Journalist, photographer and activist honoured2 min readReading Time: 2 minutes
King’s Birthday honours recipient Qiane Matata-Sipu recognises the conflicting emotions of receiving an honour from the Crown, an entity which represents the colonial structures she has been working to dismantle throughout her career.
However, Qiane is happy to have 20 years of hard mahi (work) recognised, and to have her life’s purpose – to amplify the voices of marginalised communities to change the narrative for future generations – gain a higher profile.
Qiane (Te Waiohua, Waikato, Ngāpuhi, Ngāti Pikiao, Rarotonga, Mangaia), who lives at Ihumātao, was made a member of the New Zealand Order of Merit for Services to the Arts in June for her work as an artist, journalist, photographer and social activist who has contributed significantly to Māori and Pasifika self-determination for 20 years.
“The letter you receive says it’s to recognise your mahi (work) for Aotearoa New Zealand and I put a lot of weight on that sentence because a lot of the work that I have done is for Aotearoa, for our future generations, for my daughter, my grandchildren and the seven generations after me,” says Qiane.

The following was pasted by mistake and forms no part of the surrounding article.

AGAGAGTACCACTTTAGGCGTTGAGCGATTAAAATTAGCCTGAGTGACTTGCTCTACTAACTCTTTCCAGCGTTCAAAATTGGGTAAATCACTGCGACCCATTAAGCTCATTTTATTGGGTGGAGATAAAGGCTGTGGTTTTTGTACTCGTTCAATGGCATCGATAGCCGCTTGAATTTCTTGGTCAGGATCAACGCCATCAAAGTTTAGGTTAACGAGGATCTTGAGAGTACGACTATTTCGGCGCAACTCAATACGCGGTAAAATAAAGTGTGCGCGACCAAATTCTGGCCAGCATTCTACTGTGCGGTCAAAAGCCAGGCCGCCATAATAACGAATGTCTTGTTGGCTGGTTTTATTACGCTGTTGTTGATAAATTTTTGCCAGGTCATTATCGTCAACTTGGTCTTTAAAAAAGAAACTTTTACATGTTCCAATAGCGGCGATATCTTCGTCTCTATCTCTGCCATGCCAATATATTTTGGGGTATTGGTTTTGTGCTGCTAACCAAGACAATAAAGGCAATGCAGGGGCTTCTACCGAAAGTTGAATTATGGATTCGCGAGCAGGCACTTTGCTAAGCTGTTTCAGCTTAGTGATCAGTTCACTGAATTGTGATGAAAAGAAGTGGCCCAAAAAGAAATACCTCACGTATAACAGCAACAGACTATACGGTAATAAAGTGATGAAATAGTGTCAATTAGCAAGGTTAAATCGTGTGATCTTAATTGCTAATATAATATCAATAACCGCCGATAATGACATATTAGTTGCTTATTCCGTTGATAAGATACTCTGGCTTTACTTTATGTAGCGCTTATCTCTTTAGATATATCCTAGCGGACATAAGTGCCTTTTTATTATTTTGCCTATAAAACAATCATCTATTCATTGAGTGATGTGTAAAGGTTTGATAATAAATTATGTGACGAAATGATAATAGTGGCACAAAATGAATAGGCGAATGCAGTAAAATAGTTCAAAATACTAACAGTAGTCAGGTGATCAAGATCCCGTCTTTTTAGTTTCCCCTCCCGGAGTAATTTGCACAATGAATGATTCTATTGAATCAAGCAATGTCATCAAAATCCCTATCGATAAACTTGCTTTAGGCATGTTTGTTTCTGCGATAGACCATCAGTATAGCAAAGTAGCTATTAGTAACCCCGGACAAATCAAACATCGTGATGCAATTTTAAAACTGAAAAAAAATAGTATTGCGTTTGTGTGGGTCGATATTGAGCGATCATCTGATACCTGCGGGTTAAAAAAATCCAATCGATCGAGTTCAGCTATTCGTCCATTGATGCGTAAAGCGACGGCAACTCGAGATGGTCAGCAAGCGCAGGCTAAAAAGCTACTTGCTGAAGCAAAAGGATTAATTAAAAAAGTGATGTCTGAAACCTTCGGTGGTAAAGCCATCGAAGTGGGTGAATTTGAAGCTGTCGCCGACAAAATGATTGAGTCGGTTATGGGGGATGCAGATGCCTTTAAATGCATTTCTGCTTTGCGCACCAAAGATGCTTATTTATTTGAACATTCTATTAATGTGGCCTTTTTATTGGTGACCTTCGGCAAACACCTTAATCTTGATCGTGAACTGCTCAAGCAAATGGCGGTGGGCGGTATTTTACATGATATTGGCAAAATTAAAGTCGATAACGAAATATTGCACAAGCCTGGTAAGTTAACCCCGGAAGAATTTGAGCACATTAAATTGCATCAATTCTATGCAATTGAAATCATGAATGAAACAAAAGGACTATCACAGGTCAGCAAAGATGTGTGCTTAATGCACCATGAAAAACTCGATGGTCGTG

“If my voice has a platform to be amplified, that in turn means that the voices I speak for and on behalf of, are further amplified and it can only be a good thing to bring more awareness to indigenous women, to bring more awareness to indigenous rights, to bring more awareness to issues of land.”
Qiane grew up in Māngere Bridge, and now lives on whenua (land) that was once home to her great-grandfather’s orchard, in a house across the road from where her grandmother was raised. She is a founding member, communications and political strategist for the SOUL Protect Ihumātao campaign, living up to the example set by grandparents who were “leaders who continuously served their people.”
“I look at the top of my whare tūpuna (meeting house) every morning, which is a blessing. Not a lot of people get to live in their papakāinga (housing on ancestral land) and on their marae,” she says.
A journalist and photographer who runs her own multi-media production company, QIANE + co, Qiane works with brands and companies that are working for social or environmental change and in 2018 she founded NUKU, a social enterprise which amplifies the voices of indigenous women via videos, blogs, photos, podcasts and a self-published book, which was short-listed for an Ockham New Zealand Book Award.
She is also a trustee at Makaurau Marae, is the strategic communications lead and Aotearoa Histories Curriculum lead at Te Ahiwaru Trust, which is due to release a collection of resources about their history, hapū, whakapapa and whenua during Matariki, which align with the new curriculum.